If you are nutrient deficient, it can have a prominent affect on your mental health.

If you’re consuming loads of stimulants – caffeine, sugar or alcohol – it will have a negative effect on your brain function because it’ll cause surges and dips in energy. A lot of people find that having a glass of wine will help them sleep better but, actually, it reduces the sleep quality so you wake up less refreshed.

Hazel holding food

Photograph | Ellia Parrinder

How can eating help combat stress?

When we don’t eat for a couple of hours we get “h-angry” and that’s because low blood sugar causes irritability. I’d recommend having regular meals, don’t depend on foods that will feel good in the short-term, like sugary and high-fat foods, because they won’t power you through the day. Try to get as much nutrient-dense food into you as possible. Foods that are high in Omega 3 and foods that are high in Vitamin B12 – meat, fish and eggs – are good for your brain and nerve health as well.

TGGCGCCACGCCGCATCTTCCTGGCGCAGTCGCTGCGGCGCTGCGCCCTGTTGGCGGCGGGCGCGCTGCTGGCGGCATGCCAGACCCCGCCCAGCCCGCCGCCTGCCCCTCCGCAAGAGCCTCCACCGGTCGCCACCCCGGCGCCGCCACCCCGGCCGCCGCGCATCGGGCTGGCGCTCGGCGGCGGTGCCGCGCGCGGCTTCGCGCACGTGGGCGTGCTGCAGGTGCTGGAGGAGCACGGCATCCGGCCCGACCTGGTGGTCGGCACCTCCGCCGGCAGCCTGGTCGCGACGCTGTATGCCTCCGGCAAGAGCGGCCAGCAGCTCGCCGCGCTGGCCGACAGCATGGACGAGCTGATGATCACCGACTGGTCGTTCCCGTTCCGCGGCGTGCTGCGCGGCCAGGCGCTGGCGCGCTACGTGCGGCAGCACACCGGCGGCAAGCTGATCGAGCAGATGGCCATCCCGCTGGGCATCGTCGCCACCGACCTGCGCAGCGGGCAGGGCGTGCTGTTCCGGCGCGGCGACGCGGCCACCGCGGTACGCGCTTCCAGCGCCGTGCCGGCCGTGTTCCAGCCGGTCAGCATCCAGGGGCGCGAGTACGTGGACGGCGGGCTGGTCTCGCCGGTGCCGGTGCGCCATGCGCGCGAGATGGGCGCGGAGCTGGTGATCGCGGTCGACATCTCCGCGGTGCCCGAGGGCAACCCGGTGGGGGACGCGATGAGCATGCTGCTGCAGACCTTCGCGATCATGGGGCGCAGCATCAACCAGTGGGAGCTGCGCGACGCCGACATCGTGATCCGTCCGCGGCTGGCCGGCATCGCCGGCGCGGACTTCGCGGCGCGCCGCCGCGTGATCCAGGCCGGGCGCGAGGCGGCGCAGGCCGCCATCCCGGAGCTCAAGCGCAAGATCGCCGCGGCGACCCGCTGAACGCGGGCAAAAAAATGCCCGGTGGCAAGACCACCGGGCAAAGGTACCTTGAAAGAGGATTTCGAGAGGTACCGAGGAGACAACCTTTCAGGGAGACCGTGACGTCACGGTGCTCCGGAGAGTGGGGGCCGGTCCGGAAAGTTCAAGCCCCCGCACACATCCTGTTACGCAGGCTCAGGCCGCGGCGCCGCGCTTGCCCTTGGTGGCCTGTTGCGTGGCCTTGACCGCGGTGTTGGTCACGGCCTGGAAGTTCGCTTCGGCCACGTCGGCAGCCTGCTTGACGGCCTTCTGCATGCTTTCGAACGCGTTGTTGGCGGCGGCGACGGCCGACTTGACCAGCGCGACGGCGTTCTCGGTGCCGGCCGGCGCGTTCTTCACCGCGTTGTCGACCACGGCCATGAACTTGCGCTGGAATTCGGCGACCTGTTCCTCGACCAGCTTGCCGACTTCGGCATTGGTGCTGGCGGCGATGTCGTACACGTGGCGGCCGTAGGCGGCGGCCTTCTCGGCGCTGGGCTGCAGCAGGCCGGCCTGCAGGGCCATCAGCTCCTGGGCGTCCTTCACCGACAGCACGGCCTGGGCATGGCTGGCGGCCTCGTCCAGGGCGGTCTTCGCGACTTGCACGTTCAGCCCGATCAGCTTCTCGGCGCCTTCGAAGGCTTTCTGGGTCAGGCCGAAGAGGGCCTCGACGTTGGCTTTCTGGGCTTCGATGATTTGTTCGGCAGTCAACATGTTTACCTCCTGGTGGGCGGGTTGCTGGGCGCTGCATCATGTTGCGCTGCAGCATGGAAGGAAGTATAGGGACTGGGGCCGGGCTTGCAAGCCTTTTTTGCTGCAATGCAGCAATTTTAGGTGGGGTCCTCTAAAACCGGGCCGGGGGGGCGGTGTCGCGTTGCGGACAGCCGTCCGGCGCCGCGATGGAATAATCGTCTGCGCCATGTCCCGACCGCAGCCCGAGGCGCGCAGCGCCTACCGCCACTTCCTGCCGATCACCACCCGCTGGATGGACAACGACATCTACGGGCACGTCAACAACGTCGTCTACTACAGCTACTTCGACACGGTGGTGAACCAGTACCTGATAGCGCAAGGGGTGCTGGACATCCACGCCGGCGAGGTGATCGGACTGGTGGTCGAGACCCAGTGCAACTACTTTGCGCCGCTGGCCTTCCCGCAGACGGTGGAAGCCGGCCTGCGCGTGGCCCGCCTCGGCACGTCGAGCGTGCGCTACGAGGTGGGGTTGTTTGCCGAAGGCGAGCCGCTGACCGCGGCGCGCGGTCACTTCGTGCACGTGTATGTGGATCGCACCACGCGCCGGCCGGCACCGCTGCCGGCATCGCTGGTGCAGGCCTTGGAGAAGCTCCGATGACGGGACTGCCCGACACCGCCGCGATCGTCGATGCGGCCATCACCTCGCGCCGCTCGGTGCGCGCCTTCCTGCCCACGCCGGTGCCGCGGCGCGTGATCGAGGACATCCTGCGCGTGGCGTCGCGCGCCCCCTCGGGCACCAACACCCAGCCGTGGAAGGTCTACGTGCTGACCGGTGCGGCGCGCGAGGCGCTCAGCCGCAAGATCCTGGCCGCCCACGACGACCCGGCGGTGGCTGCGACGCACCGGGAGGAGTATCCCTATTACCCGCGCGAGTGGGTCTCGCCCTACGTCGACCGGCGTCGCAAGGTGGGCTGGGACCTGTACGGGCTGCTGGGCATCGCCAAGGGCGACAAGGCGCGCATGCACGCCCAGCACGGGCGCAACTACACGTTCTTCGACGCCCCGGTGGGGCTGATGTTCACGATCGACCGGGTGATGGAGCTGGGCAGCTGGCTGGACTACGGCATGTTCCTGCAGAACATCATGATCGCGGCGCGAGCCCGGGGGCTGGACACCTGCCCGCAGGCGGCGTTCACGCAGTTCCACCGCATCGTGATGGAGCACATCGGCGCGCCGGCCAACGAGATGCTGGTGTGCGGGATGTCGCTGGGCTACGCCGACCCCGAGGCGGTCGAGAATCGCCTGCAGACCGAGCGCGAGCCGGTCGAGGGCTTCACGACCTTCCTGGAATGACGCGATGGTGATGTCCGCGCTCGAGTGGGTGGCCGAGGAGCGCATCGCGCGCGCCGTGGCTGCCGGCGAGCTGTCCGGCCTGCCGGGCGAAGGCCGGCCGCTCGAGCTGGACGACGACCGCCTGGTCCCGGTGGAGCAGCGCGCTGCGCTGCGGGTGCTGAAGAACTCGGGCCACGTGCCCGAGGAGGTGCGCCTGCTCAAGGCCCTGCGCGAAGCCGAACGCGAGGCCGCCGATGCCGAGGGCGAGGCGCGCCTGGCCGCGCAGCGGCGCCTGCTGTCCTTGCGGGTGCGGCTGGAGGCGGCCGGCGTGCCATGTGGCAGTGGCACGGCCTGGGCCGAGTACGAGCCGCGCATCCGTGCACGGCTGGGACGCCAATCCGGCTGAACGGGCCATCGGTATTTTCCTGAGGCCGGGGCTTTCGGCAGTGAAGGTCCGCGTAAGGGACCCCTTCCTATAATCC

Does mindful eating improve health?

A lot of people find they have bad digestive symptoms and they put it down to irritable bowel syndrome (IBS). Although they may have a diagnosis of IBS, a lot of the symptoms could be managed through stress management. A nerve, called the vagus nerve, goes from our brain to our gut, so when you’re stressed, your gut won’t digest properly. If you relax, take care of yourself, eat slowly and chew your food, you’re less likely to have bloating, constipation and diarrhoea.

Did you have therapy after your dad died?